Shotgun metagenomic sequencing based microbial diversity assessment of Lasundra hot spring, India.
ABSTRACT: This is the first report on the metagenomic approach for unveiling the microbial diversity of Lasundra hot spring, Gujarat State, India. High-throughput sequencing of community DNA was performed on an Ion Torrent PGM platform. Metagenome consisted of 606,867 sequences represent 98,567,305 bps size with an average length of 162 bps and 46% G + C content. Metagenome sequence information is available at EBI under EBI Metagenomic database with accession no. ERP009313. MG-RAST assisted community analysis revealed that 99.21% sequences were bacterial origin, 0.43% was fit to eukaryotes and 0.11% belongs to archaea. A total of 29 bacterial, 20 eukaryotic and 4 archaeal phyla were detected. Abundant genera were Bacillus (86.7%), Geobacillus (2.4%), Paenibacillus (1.0%), Clostridium (0.7%) and Listeria (0.5%), that represent 91.52% in metagenome. In functional analysis, Cluster of Orthologous Group (COG) based annotation revealed that 45.4% was metabolism connected and 19.6% falls in poorly characterized group. Subsystem based annotation approach suggests that the 14.0% was carbohydrates, 7.0% was protein metabolism and 3.0% genes for various stress responses together with the versatile presence of commercially useful traits.
Project description:We present the metagenomic dataset of the microbial DNA of a termite mound in the North West Province of South Africa. This is the foremost account revealing the microbial diversity of a termite mound soil using the shotgun metagenomics approach in the Province. Next-generation sequencing of the community DNA was carried out on an Illumina Miseq platform. The metagenome comprised of 7,270,818 sequences representing 1,172,099,467 bps with a mean length of 161 bps and 52% G + C content. The sequence data is accessible at the NCBI SRA under the bioproject number PRJNA526912. Metagenomic Rapid Annotations using Subsystems Technology (MG-RAST) was employed for community analysis and it was observed that 0.36% sequences were of archeal origin, 9.51% were eukaryotes and 90.01% were fit to bacteria. A total of 5 archeal, 27 bacterial, and 22 eukaryotic phyla were revealed. Abundant genera were Sphingomonas (6.00%), Streptomyces (5.00%), Sphingobium (4.00%), Sphingopyxis (3.00%), and Mycobacterium (3.00%), representing 19.23% in the metagenome. For functional examination, Cluster-of-Orthologous-Group (COG) based annotation showed that 46.44% sequences were metabolism associated and 17.45% grouped in the poorly characterized category. Subsystem based annotation method indicated that 14.00% sequences were carbohydrates, 13.00% were clustering-based subsystems, and 10.00% genes for amino acids and derivatives together with the presence of useful traits needed in the body of science.
Project description:This dataset presents shotgun metagenomic sequencing of sunflower rhizosphere microbiome in Bloemhof, South Africa. Data were collected to decipher the structure and function in the sunflower microbial community. Illumina HiSeq platform using next generation sequencing of the DNA was carried out. The metagenome comprised 8,991,566 sequences totaling 1,607,022,279?bp size and 66% GC content. The metagenome was deposited into the NCBI database and can be accessed with the SRA accession number SRR10418054. An online metagenome server (MG RAST) using the subsystem database revealed bacteria had the highest taxonomical representation with 98.47%, eukaryote at 1.23%, and archaea at 0.20%. The most abundant genera were the Conexibacter (17%), Nocardioides (8%), Streptomyces (7%), Geodermatophilus (6%), Methylobacterium (5%), and Burkholderia (4%). MG-RAST assisted analysis also revealed functional annotation based on subsystem, carbohydrates sequence had 13.74%, clustering based subsystem 12.93%, amino acids and derivatives 10.30% coupled with other useful functional traits needed for plant growth and health.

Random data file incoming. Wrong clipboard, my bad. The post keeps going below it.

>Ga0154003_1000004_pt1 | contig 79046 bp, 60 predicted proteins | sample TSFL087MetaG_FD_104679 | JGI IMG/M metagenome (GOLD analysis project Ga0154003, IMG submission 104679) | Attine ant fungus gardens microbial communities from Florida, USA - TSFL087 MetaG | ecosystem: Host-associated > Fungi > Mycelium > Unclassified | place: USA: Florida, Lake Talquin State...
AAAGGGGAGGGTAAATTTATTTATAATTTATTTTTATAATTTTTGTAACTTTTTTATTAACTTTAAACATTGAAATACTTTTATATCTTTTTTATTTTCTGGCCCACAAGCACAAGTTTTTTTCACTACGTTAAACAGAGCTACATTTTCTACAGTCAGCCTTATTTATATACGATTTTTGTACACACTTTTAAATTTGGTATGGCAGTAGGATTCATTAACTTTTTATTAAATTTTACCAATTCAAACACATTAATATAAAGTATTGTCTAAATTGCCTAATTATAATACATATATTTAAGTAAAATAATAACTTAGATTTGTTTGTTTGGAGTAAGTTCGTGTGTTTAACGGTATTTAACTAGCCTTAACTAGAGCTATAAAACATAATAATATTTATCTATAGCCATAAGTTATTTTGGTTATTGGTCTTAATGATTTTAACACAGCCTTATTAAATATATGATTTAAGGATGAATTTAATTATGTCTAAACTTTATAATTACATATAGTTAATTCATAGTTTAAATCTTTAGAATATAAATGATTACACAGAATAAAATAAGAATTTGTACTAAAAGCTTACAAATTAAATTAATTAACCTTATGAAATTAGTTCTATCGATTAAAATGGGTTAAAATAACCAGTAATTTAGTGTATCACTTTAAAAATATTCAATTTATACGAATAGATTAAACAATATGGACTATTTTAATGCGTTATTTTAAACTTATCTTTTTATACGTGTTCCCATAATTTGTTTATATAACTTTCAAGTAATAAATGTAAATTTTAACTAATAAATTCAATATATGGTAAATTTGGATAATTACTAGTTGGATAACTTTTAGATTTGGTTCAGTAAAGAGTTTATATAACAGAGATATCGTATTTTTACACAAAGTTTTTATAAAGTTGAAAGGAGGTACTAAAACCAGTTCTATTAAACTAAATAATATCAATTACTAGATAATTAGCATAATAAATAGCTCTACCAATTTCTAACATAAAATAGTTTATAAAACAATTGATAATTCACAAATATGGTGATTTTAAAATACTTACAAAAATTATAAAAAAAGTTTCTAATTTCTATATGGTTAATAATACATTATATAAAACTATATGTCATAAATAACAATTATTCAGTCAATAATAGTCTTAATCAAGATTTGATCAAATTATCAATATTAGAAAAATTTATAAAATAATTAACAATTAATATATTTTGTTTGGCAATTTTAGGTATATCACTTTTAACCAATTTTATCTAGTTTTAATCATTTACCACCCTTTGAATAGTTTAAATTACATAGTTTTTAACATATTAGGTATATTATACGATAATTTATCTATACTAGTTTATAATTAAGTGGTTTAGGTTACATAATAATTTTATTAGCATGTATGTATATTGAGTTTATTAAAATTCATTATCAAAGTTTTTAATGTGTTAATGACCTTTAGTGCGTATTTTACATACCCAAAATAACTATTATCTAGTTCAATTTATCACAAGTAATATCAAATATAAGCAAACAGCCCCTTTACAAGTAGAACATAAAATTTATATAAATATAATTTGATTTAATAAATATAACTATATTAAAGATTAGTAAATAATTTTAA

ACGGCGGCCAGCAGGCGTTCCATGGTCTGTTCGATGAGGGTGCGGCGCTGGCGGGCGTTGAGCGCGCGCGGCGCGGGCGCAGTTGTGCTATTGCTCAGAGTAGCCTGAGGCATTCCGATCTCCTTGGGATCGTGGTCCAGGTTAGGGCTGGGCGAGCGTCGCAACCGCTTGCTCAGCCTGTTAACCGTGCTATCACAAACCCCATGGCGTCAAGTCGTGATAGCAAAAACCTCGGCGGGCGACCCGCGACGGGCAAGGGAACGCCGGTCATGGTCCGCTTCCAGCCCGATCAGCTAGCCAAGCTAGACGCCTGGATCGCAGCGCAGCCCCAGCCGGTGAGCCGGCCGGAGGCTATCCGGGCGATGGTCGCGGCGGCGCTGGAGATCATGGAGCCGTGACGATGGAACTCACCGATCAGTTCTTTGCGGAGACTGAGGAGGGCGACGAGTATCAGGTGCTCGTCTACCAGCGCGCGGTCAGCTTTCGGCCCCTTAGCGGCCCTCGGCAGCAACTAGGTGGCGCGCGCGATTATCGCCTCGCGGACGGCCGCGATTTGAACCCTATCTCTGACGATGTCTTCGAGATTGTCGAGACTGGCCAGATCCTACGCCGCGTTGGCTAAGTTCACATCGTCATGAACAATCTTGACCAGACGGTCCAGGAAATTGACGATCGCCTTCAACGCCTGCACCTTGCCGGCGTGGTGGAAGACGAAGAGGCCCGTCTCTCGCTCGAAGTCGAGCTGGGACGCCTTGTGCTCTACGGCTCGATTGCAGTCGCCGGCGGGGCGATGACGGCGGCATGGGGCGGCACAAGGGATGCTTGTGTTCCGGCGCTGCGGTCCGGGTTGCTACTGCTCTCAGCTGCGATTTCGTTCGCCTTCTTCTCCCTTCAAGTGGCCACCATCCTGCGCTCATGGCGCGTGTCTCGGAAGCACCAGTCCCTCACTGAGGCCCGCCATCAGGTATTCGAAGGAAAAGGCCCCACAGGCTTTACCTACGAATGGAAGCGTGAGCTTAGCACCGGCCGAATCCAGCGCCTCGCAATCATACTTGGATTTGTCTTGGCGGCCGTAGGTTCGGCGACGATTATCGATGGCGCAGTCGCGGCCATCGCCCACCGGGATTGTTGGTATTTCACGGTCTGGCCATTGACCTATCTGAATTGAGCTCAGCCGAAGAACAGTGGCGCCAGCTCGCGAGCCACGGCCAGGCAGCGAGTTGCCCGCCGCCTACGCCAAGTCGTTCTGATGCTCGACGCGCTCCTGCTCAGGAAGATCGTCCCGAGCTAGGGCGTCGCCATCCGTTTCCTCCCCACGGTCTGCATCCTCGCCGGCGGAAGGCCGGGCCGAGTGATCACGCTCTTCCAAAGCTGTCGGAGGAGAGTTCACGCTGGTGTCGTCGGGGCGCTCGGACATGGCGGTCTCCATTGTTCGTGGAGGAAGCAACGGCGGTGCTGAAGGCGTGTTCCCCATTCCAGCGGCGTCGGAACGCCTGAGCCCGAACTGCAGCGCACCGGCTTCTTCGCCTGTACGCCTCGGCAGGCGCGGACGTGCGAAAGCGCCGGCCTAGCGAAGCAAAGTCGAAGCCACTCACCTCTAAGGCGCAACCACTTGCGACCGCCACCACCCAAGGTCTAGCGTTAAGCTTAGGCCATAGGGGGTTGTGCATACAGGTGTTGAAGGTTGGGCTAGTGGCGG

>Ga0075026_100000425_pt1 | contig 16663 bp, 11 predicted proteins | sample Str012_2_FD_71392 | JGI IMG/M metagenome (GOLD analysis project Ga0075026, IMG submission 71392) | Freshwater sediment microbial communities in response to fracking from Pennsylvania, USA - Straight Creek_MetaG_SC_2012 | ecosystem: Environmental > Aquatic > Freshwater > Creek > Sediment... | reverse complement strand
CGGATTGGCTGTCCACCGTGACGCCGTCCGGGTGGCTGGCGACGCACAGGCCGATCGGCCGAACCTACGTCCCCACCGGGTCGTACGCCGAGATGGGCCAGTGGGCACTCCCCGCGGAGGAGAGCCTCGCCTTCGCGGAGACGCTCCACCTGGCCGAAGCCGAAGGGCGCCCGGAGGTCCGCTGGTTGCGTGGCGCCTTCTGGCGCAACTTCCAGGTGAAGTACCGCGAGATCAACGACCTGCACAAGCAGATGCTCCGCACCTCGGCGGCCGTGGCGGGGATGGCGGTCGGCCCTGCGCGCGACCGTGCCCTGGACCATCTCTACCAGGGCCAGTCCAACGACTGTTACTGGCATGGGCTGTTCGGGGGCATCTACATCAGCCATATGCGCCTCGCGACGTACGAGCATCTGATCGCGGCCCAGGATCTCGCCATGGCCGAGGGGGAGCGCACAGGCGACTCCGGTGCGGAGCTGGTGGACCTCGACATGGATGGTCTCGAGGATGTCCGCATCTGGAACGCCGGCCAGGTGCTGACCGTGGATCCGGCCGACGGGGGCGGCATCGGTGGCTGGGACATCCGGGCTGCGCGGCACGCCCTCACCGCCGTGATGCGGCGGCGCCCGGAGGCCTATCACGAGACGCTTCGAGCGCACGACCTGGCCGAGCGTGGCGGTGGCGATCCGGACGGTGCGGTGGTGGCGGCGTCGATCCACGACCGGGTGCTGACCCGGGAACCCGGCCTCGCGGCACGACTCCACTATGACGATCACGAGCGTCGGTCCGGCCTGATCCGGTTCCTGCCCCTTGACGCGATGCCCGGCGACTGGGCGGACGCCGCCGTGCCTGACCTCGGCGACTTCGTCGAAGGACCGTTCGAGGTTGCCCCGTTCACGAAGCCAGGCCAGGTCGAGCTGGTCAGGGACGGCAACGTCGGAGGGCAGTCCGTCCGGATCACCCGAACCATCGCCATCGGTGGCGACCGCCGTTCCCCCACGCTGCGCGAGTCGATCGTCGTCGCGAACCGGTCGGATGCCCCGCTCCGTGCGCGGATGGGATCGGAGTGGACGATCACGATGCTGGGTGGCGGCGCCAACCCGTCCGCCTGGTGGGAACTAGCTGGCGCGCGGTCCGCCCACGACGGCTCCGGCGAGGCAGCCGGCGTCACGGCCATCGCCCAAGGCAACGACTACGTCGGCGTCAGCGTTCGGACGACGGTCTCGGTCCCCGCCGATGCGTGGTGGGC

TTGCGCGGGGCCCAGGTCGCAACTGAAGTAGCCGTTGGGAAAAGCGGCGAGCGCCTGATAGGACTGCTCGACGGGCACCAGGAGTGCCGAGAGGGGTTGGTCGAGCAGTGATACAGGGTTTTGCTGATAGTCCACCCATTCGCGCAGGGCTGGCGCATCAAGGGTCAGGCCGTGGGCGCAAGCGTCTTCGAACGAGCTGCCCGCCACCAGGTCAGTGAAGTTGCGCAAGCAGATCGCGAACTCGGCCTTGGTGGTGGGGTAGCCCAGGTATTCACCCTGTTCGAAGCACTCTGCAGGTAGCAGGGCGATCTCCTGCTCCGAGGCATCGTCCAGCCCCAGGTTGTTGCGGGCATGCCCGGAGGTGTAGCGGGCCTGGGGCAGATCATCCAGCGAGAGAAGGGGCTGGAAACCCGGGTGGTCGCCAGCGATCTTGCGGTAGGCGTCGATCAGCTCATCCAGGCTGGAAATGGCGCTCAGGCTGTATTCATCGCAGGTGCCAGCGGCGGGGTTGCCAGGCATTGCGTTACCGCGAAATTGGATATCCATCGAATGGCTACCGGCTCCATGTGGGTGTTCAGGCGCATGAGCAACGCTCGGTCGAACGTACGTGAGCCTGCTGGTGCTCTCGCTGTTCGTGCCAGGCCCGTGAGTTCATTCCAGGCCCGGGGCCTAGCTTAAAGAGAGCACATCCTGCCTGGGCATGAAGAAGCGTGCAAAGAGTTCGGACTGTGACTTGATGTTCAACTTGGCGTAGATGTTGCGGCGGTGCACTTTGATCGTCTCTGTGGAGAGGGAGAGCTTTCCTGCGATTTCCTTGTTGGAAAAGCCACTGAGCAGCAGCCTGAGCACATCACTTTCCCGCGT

Project description:A taxonomic description of bacteria was deduced from 5.78 Mb metagenomic sequence retrieved from Tulsi Shyam hot spring, India using bacterial tag-encoded FLX amplicon pyrosequencing (bTEFAP). Metagenome contained 10,893 16S rDNA sequences that were analyzed by MG-RAST server to generate the comprehensive profile of bacteria. Metagenomic data are available at EBI under EBI Metagenomics database with accession no. ERP009559. Metagenome sequences represented the 98.2% bacteria origin, 1.5% of eukaryotic and 0.3% were unidentified. A total of 16 bacterial phyla demonstrating 97 families and 287 species were revealed in the hot spring metagenome. Most abundant phyla were Firmicutes (65.38%), Proteobacteria (21.21%) and unclassified bacteria (10.69%). Whereas, Peptostreptococcaceae (37.33%), Clostridiaceae (23.36%), and Enterobacteriaceae (16.37%) were highest reported families in metagenome. Ubiquitous species were Clostridium bifermentans (17.47%), Clostridium lituseburense (13.93%) and uncultured bacterium (10.15%). Our data provide new information on hot spring bacteria and shed light on their abundance, diversity, distribution and coexisting organisms.